Quantum watch and its intrinsic proof of accuracy
We have investigated the rich dynamics of complex wave packets composed of multiple high-lying Rydberg states in He. A quantitative agreement is found between theory and time-resolved photoelectron spectroscopy experiments. We show that the intricate time dependence of such wave packets can be used for investigating quantum defects and performing artifact-free timekeeping. The latter relies on the unique fingerprint that is created by the time-dependent photoionization of these complex wave packets. These fingerprints determine how much time has passed since the wave packet was formed and provide an assurance that the measured time is correct. Unlike any other clock, this quantum watch does not utilize a counter and is fully quantum mechanical in its nature. The quantum watch has the potential to become an invaluable tool in pump-probe spectroscopy due to its simplicity, assurance of accuracy, and ability to provide an absolute timestamp, i.e., there is no need to find time zero.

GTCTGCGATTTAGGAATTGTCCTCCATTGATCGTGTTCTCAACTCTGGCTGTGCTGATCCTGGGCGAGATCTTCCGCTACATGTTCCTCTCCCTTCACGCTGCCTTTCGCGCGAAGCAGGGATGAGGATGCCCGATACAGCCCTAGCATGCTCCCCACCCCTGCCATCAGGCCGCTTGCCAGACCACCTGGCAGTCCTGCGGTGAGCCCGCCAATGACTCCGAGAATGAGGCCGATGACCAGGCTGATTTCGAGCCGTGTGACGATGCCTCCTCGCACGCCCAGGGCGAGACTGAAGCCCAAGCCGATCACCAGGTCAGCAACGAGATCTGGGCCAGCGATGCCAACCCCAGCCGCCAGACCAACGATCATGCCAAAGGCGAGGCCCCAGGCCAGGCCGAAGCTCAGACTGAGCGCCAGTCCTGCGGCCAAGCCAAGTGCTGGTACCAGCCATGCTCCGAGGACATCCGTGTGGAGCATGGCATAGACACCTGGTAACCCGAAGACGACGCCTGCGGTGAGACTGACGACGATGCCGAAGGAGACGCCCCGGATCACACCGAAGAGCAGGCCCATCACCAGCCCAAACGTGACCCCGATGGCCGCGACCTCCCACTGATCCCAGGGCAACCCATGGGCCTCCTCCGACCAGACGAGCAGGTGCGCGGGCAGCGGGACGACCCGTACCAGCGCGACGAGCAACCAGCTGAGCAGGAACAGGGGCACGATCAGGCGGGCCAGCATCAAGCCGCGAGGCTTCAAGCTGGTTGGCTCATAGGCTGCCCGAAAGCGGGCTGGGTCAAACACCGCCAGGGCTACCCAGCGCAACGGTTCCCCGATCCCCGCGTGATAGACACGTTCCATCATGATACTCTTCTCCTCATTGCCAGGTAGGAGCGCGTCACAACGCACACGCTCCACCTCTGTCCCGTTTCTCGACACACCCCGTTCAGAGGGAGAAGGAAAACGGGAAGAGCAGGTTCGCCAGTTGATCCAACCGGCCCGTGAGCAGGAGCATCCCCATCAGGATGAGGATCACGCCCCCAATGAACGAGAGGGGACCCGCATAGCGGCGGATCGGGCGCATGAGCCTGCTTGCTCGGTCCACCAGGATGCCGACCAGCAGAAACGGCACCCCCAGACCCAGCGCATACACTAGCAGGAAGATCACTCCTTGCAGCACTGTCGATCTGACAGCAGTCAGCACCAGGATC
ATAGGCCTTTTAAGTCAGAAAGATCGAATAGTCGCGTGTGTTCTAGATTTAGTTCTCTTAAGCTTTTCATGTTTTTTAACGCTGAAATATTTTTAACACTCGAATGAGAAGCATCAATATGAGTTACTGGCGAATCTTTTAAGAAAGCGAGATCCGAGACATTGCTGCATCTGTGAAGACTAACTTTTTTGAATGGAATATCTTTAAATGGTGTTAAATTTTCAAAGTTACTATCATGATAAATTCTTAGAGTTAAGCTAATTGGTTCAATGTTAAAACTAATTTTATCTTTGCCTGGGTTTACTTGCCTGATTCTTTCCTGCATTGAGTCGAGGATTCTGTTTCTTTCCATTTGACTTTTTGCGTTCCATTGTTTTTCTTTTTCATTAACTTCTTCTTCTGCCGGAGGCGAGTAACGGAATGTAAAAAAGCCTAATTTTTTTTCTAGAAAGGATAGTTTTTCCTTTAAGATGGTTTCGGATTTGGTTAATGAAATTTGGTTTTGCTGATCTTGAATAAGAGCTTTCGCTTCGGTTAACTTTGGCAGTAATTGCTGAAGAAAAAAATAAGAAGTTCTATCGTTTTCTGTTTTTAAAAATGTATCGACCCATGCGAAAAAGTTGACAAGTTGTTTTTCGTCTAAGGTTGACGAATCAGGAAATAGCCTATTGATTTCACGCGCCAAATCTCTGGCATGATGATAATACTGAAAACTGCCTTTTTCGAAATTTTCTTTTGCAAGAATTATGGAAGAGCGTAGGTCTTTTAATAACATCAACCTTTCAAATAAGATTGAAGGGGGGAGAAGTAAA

|Journal||Physical review research|